ORLANDO, Fla.—In the 11 CCRCs in the Westminster Communities of Florida, the foodservice department is undergoing renovations to enhance resident satisfaction.
“Our mantra is we are only as good as the last meal that we served,” said Mark Holmes, creative dining specialist. “That’s how we keep ourselves pushing forward because although lunch may have been great, if the soup isn’t warm at dinner than the whole dinner was bad. We don’t sit back. We go to the residents and ask what’s important to them.”
Likes and dislikes: Residents told Holmes that the things that were important to them included things like colorful staff uniforms, earlier dining times to fit their social activities, and a friendly and polite relationship between the staff and residents. “They want french fries when they want them, but they also want plain steamed vegetables as well,” he added. “We have a lot of people who want meatless options. What really comes out is they want our dining program to fit into their lifestyles, to have flexibility and wellness for those who want that focus. They want to make sure that we are not just feeding them but offering an experience.”
Because of these conversations, Holmes and the dining services team started making significant changes to the foodservice programs. In order to accommodate many of these changes, renovations were needed.
“We treat each communities based on its culture and its core instead of going in and saying, ‘this is Westminster core and your dining room is going to be the same as everybody else,’” Holmes said. “We sit down with a group of residents and management staff and ask them what they like and don’t like. We don’t just come in and say here’s a cookie-cutter approach.”
Putting together all the pieces: One of the bigger projects that Westminster has done is Bahama Place at Westminster Shores in St. Petersburg. Bahama Place is a new building that was constructed in 2009 to replace a 40-year-old building. In this community the dining room is like a restaurant where chefs are in the front of the house cooking meals to order. The dining room offers full-service and self-service options as well as a display kitchen. “A lot of CCRCs have old steam wells,” Holmes said. “For us, it’s all right out there in the dining room. We’ve introduced induction chafers, warmers and cookers. We have a separate dessert area and we’ve worked with vendors to bring in some high-end items.”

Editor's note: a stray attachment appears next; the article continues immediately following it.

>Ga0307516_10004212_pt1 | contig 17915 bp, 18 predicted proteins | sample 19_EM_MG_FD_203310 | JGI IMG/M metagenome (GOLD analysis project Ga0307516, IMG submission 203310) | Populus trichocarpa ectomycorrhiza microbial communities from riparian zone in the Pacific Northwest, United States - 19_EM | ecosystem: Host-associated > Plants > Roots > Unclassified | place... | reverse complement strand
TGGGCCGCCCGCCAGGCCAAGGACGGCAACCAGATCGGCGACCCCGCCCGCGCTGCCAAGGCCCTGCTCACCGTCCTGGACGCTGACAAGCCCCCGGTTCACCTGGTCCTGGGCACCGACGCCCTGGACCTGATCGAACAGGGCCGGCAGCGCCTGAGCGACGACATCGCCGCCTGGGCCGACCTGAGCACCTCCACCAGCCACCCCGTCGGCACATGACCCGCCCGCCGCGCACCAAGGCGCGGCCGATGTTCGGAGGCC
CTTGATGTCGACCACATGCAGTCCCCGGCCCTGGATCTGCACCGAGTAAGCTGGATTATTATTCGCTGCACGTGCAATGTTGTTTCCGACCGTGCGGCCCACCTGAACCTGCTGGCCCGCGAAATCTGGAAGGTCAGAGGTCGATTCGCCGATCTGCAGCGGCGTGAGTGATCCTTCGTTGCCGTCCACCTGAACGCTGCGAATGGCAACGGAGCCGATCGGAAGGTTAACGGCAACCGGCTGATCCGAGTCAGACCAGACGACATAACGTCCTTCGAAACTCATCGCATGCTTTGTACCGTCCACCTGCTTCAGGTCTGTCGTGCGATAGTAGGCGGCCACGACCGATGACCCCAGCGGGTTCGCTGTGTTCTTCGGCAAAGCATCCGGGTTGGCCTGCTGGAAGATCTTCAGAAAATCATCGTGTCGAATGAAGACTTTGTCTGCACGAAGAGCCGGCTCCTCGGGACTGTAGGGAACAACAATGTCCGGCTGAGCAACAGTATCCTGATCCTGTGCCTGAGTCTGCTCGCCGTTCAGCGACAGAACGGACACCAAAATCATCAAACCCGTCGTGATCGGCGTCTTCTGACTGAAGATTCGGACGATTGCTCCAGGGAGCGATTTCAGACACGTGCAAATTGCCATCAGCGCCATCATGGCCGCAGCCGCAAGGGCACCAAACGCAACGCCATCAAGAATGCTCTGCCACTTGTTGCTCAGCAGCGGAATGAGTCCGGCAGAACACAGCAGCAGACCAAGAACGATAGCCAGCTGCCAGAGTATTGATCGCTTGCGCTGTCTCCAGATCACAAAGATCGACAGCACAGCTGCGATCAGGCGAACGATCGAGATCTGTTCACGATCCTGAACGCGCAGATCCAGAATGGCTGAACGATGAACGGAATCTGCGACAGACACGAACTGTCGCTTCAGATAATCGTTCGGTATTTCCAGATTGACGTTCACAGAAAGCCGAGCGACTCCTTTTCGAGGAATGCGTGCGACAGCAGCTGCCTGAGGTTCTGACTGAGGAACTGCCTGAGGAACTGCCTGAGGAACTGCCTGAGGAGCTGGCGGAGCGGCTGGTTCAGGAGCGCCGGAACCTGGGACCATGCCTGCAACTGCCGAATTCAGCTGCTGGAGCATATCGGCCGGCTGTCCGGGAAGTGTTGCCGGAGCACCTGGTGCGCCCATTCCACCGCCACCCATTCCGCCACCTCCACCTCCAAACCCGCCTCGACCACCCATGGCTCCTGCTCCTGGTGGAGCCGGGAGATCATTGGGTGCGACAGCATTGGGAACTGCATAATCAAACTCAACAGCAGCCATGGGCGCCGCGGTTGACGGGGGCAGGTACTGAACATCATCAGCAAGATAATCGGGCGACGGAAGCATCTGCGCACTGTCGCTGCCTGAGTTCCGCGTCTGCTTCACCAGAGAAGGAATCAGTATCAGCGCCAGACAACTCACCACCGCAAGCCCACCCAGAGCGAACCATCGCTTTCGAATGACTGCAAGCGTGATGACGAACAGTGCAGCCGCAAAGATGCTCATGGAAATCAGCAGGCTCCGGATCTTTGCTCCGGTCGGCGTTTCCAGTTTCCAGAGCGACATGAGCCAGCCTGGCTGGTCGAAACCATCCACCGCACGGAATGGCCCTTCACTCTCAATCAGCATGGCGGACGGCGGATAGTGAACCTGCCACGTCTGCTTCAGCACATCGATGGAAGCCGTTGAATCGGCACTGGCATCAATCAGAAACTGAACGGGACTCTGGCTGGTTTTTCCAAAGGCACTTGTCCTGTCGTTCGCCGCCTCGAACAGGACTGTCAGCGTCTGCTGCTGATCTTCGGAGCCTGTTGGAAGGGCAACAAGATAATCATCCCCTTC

Because of the equipment and layout changes, Holmes was able to change the menu as well. “We found that people’s version of a gourmet dining experience varied tremendously, and it wasn’t always associated with food. What they really wanted was flexibility. They didn’t want a menu that repeated every 28 days. They wanted to have things cooked to order.”
There is a weekly menu at Bahama Place, but the menu is set up with resident preferences and flexibility in mind. “On the first Monday, the choices are beef Burgundy with egg noodles, roast pork loin with apple cranberry dressing, turkey Brie panini sandwich and a Texas barbecue burger,” Holmes said. “This will repeat for three weeks. Sometimes what happens in a 28-day cycle is that meatloaf is on a Monday of the first week, and you’ve got to wait for 28 more days before you can get meatloaf. Typically in a household you only have about 20 favorites. We take these entrée selections and we run them for about four weeks along with an additional daily chef special that changes every day. What’s being served on Monday this week may not be served at all next week. Then we have some things that are always available like grilled chicken Caesar salad. On Sundays we always do two carved items. This allows us to change our menus to allow for fresh items as they become available.”
Flexibility and choices were components of many of the other renovations as well. At the Crossroads Café, an alternative dining option was implemented. The café offers a combination of a bistro and grab-and-go options. Other communities have an action station, which is five feet of counter space on which something such as a carving
station is set up. Another location has a made-to-order omelet station.
“The dining experience is not just about the food but also the décor and service,” Holmes said. “The point that we’ve gotten to now is a combination of décor, interior design and customer service specific to the customers that we are serving as well as our menus, programs and availability of food.”
Customer satisfaction training: Another component of Westminster’s renovation projects is training. “We have developed a customer service training program pulling from my experience as a culinary trained chef as well as working with older adults. We developed a very specific customer training for older adults for our staff to learn how to serve older adults,” Holmes said. “When you serve three meals a day in a retirement community and people are paying for those meals, we want to make sure that we focus on the relationship because they have to come back there.”
The training focuses on how to serve different types of customers. “If we are waiting on a resident with memory loss and we’ve taken the order for the whole table we teach them to go back and confirm with that resident that they’ve not changed their mind. If we have somebody who is hard of hearing, we train our staff to get down so that people can read lips. If it’s somebody who is sight impaired, we read menus to them or make recommendations. We focus on each resident as an individual. We do that through relationships.”